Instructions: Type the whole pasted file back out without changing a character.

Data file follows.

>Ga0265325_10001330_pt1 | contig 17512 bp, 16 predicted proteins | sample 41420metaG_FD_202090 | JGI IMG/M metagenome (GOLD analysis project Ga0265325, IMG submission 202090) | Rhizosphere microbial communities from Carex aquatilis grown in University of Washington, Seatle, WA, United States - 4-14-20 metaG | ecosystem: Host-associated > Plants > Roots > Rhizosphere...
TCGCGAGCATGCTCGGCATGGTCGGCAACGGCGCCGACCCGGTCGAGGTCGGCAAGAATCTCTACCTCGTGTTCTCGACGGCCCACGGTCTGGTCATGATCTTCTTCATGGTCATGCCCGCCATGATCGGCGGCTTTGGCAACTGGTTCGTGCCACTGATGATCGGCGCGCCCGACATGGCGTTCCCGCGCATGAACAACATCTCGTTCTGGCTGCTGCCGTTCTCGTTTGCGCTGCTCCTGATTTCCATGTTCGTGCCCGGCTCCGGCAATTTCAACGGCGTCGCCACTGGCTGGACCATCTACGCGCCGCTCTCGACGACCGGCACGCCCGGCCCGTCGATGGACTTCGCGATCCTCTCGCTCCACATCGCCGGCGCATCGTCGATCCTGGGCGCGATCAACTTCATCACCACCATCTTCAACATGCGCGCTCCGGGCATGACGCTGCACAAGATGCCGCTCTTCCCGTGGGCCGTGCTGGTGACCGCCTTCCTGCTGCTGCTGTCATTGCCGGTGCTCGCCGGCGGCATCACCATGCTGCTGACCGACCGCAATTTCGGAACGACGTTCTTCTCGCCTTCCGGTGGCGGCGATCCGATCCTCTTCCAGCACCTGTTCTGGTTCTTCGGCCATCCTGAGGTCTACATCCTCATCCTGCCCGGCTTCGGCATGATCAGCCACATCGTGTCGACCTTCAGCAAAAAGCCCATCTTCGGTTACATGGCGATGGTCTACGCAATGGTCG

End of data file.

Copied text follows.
>Ga0265325_10001330_pt1 | contig 17512 bp, 16 predicted proteins | sample 41420metaG_FD_202090 | JGI IMG/M metagenome (GOLD analysis project Ga0265325, IMG submission 202090) | Rhizosphere microbial communities from Carex aquatilis grown in University of Washington, Seatle, WA, United States - 4-14-20 metaG | ecosystem: Host-associated > Plants > Roots > Rhizosphere...
TCGCGAGCATGCTCGGCATGGTCGGCAACGGCGCCGACCCGGTCGAGGTCGGCAAGAATCTCTACCTCGTGTTCTCGACGGCCCACGGTCTGGTCATGATCTTCTTCATGGTCATGCCCGCCATGATCGGCGGCTTTGGCAACTGGTTCGTGCCACTGATGATCGGCGCGCCCGACATGGCGTTCCCGCGCATGAACAACATCTCGTTCTGGCTGCTGCCGTTCTCGTTTGCGCTGCTCCTGATTTCCATGTTCGTGCCCGGCTCCGGCAATTTCAACGGCGTCGCCACTGGCTGGACCATCTACGCGCCGCTCTCGACGACCGGCACGCCCGGCCCGTCGATGGACTTCGCGATCCTCTCGCTCCACATCGCCGGCGCATCGTCGATCCTGGGCGCGATCAACTTCATCACCACCATCTTCAACATGCGCGCTCCGGGCATGACGCTGCACAAGATGCCGCTCTTCCCGTGGGCCGTGCTGGTGACCGCCTTCCTGCTGCTGCTGTCATTGCCGGTGCTCGCCGGCGGCATCACCATGCTGCTGACCGACCGCAATTTCGGAACGACGTTCTTCTCGCCTTCCGGTGGCGGCGATCCGATCCTCTTCCAGCACCTGTTCTGGTTCTTCGGCCATCCTGAGGTCTACATCCTCATCCTGCCCGGCTTCGGCATGATCAGCCACATCGTGTCGACCTTCAGCAAAAAGCCCATCTTCGGTTACATGGCGATGGTCTACGCAATGGTCG